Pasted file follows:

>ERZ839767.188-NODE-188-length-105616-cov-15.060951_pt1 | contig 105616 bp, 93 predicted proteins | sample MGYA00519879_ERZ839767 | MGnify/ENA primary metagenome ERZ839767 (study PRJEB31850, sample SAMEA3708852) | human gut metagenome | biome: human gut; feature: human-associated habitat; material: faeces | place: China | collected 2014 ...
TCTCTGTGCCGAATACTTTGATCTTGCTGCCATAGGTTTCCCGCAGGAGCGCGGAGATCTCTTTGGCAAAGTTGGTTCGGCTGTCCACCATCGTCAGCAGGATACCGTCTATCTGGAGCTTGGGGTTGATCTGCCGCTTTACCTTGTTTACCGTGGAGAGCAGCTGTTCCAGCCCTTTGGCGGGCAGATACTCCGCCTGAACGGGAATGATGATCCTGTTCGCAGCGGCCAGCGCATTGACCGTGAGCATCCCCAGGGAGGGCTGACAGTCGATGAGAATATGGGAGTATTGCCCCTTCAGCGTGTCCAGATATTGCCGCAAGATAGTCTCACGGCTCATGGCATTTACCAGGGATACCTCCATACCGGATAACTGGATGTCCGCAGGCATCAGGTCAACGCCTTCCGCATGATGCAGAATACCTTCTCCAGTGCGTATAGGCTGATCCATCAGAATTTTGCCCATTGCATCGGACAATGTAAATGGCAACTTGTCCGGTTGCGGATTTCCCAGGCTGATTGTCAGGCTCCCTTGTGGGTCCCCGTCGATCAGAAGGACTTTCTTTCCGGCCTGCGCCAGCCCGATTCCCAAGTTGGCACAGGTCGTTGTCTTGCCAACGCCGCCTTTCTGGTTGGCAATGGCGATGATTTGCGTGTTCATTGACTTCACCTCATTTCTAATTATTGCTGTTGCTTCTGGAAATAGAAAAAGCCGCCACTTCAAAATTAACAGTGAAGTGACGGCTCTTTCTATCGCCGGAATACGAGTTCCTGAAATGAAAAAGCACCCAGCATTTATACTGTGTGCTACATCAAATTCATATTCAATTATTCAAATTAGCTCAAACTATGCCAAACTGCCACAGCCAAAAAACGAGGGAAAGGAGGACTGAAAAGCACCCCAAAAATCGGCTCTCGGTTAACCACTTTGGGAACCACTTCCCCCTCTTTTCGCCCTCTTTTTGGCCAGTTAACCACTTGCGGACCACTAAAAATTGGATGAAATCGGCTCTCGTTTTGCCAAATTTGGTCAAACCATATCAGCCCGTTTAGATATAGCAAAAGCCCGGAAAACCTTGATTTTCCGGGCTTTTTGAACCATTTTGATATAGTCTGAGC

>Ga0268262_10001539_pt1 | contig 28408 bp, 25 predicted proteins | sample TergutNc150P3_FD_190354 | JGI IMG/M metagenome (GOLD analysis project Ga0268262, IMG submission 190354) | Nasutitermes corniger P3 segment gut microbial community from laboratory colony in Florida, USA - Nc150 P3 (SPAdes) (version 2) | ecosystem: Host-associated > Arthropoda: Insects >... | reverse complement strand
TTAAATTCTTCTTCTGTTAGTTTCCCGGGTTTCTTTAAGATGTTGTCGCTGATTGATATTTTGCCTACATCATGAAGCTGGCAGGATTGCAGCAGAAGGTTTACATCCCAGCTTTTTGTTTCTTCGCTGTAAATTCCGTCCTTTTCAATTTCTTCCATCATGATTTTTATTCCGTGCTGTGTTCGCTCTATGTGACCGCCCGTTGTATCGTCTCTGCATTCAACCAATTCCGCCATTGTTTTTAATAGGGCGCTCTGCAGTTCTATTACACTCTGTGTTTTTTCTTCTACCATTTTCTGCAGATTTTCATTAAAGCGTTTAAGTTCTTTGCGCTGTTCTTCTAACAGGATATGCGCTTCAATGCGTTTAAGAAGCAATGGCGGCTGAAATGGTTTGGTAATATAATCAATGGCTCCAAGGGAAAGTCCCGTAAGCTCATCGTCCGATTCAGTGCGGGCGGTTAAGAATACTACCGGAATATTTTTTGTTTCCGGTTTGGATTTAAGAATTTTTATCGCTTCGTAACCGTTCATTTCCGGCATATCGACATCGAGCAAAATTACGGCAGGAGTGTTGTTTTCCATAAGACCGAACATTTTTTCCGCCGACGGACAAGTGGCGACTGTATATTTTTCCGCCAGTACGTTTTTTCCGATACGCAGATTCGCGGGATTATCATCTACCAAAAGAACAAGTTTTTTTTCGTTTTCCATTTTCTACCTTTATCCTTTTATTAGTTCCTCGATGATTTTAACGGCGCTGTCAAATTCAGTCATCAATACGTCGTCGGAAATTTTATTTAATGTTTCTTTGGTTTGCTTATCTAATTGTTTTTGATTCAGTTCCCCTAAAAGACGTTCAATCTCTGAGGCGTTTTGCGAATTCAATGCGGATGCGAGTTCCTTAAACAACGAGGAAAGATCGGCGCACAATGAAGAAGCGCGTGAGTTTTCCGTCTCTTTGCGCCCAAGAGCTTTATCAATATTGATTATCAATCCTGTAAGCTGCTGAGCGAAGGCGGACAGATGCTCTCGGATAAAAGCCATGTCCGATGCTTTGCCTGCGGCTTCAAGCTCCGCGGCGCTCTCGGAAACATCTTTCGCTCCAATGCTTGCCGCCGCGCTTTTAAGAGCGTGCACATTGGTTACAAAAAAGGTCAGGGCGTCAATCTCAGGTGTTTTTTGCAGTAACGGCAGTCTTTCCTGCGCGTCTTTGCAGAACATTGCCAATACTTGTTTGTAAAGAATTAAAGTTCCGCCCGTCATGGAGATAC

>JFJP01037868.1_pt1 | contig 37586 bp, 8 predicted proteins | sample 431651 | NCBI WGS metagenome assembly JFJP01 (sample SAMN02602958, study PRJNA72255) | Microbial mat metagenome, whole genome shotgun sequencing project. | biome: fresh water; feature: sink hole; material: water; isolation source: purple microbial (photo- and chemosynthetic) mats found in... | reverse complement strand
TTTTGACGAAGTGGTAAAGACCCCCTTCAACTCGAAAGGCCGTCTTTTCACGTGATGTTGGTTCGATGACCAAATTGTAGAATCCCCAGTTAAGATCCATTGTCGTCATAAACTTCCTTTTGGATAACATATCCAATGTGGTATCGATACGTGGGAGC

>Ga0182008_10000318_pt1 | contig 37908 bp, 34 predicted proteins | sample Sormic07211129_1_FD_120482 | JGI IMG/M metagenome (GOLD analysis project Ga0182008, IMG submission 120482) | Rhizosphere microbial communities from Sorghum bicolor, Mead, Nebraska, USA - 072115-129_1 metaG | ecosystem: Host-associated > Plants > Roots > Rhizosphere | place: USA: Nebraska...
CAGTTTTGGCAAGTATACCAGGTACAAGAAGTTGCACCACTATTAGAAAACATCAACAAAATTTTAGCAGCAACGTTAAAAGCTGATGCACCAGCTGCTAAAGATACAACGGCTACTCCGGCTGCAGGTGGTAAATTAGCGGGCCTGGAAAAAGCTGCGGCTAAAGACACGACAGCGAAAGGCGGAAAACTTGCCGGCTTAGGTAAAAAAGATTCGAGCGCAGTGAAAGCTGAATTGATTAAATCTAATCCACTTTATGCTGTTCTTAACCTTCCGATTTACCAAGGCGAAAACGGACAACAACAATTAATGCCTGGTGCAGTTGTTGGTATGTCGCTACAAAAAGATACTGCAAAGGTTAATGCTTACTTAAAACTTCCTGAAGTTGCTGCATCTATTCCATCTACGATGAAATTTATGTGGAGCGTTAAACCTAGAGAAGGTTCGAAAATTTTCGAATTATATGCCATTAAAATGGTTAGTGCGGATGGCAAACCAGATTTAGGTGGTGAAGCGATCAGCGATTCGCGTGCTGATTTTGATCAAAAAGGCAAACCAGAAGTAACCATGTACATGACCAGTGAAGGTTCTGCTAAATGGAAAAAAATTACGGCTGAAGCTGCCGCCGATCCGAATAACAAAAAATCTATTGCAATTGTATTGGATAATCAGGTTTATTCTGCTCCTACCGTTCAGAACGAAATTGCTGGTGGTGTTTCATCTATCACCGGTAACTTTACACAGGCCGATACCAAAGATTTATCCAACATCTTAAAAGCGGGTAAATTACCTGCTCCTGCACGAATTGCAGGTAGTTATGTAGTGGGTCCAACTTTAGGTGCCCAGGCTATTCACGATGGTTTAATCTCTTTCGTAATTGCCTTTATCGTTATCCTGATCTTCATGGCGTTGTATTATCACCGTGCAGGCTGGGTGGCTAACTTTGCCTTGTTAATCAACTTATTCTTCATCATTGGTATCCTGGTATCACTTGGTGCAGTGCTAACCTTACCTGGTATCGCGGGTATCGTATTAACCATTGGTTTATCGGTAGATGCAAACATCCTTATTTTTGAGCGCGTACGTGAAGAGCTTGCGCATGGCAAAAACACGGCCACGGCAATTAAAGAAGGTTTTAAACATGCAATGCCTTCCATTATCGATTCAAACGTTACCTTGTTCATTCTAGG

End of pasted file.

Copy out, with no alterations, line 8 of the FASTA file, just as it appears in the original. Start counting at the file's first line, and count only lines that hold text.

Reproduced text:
CAGTTTTGGCAAGTATACCAGGTACAAGAAGTTGCACCACTATTAGAAAACATCAACAAAATTTTAGCAGCAACGTTAAAAGCTGATGCACCAGCTGCTAAAGATACAACGGCTACTCCGGCTGCAGGTGGTAAATTAGCGGGCCTGGAAAAAGCTGCGGCTAAAGACACGACAGCGAAAGGCGGAAAACTTGCCGGCTTAGGTAAAAAAGATTCGAGCGCAGTGAAAGCTGAATTGATTAAATCTAATCCACTTTATGCTGTTCTTAACCTTCCGATTTACCAAGGCGAAAACGGACAACAACAATTAATGCCTGGTGCAGTTGTTGGTATGTCGCTACAAAAAGATACTGCAAAGGTTAATGCTTACTTAAAACTTCCTGAAGTTGCTGCATCTATTCCATCTACGATGAAATTTATGTGGAGCGTTAAACCTAGAGAAGGTTCGAAAATTTTCGAATTATATGCCATTAAAATGGTTAGTGCGGATGGCAAACCAGATTTAGGTGGTGAAGCGATCAGCGATTCGCGTGCTGATTTTGATCAAAAAGGCAAACCAGAAGTAACCATGTACATGACCAGTGAAGGTTCTGCTAAATGGAAAAAAATTACGGCTGAAGCTGCCGCCGATCCGAATAACAAAAAATCTATTGCAATTGTATTGGATAATCAGGTTTATTCTGCTCCTACCGTTCAGAACGAAATTGCTGGTGGTGTTTCATCTATCACCGGTAACTTTACACAGGCCGATACCAAAGATTTATCCAACATCTTAAAAGCGGGTAAATTACCTGCTCCTGCACGAATTGCAGGTAGTTATGTAGTGGGTCCAACTTTAGGTGCCCAGGCTATTCACGATGGTTTAATCTCTTTCGTAATTGCCTTTATCGTTATCCTGATCTTCATGGCGTTGTATTATCACCGTGCAGGCTGGGTGGCTAACTTTGCCTTGTTAATCAACTTATTCTTCATCATTGGTATCCTGGTATCACTTGGTGCAGTGCTAACCTTACCTGGTATCGCGGGTATCGTATTAACCATTGGTTTATCGGTAGATGCAAACATCCTTATTTTTGAGCGCGTACGTGAAGAGCTTGCGCATGGCAAAAACACGGCCACGGCAATTAAAGAAGGTTTTAAACATGCAATGCCTTCCATTATCGATTCAAACGTTACCTTGTTCATTCTAGG